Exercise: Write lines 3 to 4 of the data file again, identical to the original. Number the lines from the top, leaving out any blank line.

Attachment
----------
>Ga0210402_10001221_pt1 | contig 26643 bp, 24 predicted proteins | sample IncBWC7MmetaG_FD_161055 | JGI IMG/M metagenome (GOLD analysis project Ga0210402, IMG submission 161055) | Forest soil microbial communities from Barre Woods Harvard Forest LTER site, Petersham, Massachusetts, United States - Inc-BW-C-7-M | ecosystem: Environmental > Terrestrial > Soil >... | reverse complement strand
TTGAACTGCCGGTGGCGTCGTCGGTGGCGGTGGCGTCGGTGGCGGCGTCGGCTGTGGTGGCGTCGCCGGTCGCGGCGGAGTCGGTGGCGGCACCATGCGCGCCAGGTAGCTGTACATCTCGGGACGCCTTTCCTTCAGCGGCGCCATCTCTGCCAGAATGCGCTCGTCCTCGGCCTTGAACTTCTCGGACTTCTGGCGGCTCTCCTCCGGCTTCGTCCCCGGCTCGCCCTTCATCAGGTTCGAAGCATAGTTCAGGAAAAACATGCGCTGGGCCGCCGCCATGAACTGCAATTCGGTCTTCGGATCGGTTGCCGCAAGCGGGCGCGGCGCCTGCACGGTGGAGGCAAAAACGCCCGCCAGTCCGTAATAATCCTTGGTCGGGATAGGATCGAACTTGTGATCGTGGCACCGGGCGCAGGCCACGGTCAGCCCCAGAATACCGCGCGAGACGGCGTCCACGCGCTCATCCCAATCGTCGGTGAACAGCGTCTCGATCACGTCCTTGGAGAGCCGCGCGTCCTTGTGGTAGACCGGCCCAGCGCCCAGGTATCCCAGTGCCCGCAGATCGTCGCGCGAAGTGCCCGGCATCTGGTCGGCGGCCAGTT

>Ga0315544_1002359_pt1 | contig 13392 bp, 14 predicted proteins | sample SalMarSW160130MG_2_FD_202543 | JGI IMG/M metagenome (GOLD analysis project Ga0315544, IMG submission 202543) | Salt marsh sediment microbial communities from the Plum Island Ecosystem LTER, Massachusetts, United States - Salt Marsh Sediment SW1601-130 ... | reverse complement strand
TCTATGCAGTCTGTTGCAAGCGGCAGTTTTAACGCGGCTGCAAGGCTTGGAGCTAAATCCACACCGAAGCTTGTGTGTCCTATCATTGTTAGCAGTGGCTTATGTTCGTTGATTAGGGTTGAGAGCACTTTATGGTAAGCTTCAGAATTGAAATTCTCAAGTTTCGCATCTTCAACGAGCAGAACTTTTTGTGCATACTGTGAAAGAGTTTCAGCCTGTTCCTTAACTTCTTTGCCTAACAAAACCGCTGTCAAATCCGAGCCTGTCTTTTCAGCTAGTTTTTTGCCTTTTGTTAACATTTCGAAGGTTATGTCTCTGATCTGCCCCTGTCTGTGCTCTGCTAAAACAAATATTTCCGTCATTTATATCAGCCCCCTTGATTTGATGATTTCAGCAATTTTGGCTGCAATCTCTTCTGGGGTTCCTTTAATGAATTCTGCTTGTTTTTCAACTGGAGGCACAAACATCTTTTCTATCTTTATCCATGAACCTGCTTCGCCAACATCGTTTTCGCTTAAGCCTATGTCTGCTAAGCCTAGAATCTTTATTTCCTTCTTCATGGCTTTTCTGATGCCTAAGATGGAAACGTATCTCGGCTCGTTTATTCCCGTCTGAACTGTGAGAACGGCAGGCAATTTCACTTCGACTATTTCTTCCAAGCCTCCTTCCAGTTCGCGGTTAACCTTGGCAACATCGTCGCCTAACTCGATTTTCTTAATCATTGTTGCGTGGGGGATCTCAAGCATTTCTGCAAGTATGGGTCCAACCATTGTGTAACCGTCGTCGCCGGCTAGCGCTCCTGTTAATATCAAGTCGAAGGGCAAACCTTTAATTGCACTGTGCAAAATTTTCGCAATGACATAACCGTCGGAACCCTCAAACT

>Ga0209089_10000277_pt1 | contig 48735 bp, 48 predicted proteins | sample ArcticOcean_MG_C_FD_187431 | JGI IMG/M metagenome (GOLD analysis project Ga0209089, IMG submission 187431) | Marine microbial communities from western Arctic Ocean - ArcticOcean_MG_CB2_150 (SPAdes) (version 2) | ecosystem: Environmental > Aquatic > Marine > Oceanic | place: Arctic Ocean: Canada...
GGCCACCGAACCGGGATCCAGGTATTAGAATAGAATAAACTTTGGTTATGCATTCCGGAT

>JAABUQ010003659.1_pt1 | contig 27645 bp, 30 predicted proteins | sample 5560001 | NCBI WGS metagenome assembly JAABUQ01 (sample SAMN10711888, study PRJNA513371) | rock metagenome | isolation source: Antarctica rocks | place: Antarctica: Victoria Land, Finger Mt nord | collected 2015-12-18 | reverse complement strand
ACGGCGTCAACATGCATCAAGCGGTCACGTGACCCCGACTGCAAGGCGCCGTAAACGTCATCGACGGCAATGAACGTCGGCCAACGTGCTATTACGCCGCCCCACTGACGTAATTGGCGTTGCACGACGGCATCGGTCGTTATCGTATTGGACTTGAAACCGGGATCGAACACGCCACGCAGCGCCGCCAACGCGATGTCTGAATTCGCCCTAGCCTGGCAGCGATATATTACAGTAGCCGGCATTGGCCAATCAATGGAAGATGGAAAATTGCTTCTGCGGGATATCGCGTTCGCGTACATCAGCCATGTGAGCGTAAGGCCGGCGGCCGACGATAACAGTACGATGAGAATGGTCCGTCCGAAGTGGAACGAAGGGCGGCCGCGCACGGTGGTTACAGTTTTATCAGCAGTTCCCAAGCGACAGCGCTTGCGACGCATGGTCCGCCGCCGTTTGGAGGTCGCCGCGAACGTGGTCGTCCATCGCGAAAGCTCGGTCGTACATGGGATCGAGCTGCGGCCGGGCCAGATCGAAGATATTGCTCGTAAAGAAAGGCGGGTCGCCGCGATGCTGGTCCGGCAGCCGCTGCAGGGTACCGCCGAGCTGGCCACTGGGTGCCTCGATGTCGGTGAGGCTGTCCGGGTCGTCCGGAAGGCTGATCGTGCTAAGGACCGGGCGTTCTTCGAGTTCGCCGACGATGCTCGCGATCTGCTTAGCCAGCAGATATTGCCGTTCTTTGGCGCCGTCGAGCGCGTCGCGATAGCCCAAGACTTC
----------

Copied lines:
>Ga0315544_1002359_pt1 | contig 13392 bp, 14 predicted proteins | sample SalMarSW160130MG_2_FD_202543 | JGI IMG/M metagenome (GOLD analysis project Ga0315544, IMG submission 202543) | Salt marsh sediment microbial communities from the Plum Island Ecosystem LTER, Massachusetts, United States - Salt Marsh Sediment SW1601-130 ... | reverse complement strand
TCTATGCAGTCTGTTGCAAGCGGCAGTTTTAACGCGGCTGCAAGGCTTGGAGCTAAATCCACACCGAAGCTTGTGTGTCCTATCATTGTTAGCAGTGGCTTATGTTCGTTGATTAGGGTTGAGAGCACTTTATGGTAAGCTTCAGAATTGAAATTCTCAAGTTTCGCATCTTCAACGAGCAGAACTTTTTGTGCATACTGTGAAAGAGTTTCAGCCTGTTCCTTAACTTCTTTGCCTAACAAAACCGCTGTCAAATCCGAGCCTGTCTTTTCAGCTAGTTTTTTGCCTTTTGTTAACATTTCGAAGGTTATGTCTCTGATCTGCCCCTGTCTGTGCTCTGCTAAAACAAATATTTCCGTCATTTATATCAGCCCCCTTGATTTGATGATTTCAGCAATTTTGGCTGCAATCTCTTCTGGGGTTCCTTTAATGAATTCTGCTTGTTTTTCAACTGGAGGCACAAACATCTTTTCTATCTTTATCCATGAACCTGCTTCGCCAACATCGTTTTCGCTTAAGCCTATGTCTGCTAAGCCTAGAATCTTTATTTCCTTCTTCATGGCTTTTCTGATGCCTAAGATGGAAACGTATCTCGGCTCGTTTATTCCCGTCTGAACTGTGAGAACGGCAGGCAATTTCACTTCGACTATTTCTTCCAAGCCTCCTTCCAGTTCGCGGTTAACCTTGGCAACATCGTCGCCTAACTCGATTTTCTTAATCATTGTTGCGTGGGGGATCTCAAGCATTTCTGCAAGTATGGGTCCAACCATTGTGTAACCGTCGTCGCCGGCTAGCGCTCCTGTTAATATCAAGTCGAAGGGCAAACCTTTAATTGCACTGTGCAAAATTTTCGCAATGACATAACCGTCGGAACCCTCAAACT